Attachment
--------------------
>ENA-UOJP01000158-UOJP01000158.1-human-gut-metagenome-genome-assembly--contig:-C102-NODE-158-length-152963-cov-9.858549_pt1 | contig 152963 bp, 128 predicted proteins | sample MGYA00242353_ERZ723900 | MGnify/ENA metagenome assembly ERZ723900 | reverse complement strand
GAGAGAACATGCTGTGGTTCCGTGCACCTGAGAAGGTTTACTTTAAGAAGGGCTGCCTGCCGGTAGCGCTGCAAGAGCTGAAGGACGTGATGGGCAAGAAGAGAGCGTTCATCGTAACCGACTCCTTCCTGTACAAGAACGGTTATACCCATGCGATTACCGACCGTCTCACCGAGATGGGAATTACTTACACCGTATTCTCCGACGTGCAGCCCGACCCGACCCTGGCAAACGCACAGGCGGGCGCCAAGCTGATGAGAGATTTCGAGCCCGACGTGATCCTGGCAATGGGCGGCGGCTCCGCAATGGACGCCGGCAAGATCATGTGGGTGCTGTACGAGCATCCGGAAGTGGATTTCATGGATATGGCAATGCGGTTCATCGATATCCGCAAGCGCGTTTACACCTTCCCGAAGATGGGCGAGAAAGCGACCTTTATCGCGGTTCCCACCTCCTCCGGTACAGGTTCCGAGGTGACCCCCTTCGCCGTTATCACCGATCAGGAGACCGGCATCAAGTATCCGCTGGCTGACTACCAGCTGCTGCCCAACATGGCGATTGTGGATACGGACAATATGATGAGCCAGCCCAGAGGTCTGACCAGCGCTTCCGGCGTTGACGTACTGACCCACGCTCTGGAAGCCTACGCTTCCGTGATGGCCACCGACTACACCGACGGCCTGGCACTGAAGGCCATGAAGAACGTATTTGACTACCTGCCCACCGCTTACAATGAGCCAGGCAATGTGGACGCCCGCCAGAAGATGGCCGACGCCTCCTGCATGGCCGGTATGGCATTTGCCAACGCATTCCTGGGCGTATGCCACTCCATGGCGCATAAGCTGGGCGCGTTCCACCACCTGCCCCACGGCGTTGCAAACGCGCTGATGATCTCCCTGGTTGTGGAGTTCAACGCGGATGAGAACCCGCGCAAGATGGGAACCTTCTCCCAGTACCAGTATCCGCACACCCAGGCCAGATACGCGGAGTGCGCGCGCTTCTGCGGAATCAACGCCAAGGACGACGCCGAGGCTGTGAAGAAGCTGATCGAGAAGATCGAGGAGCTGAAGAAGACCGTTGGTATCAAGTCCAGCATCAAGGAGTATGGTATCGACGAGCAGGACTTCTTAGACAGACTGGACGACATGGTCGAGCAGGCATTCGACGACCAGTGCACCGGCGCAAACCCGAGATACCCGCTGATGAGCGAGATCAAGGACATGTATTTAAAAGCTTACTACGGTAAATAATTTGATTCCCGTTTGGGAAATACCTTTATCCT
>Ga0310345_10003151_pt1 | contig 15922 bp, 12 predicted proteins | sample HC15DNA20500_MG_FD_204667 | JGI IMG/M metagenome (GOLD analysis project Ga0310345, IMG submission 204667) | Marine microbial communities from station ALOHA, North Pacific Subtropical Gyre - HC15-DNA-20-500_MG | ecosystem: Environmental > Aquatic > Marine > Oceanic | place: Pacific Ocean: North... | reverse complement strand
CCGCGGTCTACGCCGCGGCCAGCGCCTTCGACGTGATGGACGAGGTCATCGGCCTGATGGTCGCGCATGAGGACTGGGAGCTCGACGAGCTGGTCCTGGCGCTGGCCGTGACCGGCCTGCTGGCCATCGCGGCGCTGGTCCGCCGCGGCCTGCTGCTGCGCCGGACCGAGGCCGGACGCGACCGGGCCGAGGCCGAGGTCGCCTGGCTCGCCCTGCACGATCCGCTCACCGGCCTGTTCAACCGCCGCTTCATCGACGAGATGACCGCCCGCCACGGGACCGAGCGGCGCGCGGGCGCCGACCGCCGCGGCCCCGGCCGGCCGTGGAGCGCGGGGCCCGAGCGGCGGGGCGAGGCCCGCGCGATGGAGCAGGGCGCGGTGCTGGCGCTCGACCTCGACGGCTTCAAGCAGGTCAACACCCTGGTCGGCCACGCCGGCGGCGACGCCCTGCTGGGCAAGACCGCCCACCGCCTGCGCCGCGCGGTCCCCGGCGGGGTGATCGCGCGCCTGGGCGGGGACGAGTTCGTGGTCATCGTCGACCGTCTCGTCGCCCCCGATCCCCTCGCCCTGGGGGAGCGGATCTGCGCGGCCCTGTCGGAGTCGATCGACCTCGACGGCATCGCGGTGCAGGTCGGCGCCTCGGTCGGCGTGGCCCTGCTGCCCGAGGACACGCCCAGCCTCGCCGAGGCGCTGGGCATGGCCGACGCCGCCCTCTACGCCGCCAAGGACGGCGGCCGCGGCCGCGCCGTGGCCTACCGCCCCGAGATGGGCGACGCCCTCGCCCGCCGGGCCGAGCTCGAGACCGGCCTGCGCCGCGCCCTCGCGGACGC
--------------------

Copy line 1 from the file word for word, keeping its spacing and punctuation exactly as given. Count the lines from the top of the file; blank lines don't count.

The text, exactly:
>ENA-UOJP01000158-UOJP01000158.1-human-gut-metagenome-genome-assembly--contig:-C102-NODE-158-length-152963-cov-9.858549_pt1 | contig 152963 bp, 128 predicted proteins | sample MGYA00242353_ERZ723900 | MGnify/ENA metagenome assembly ERZ723900 | reverse complement strand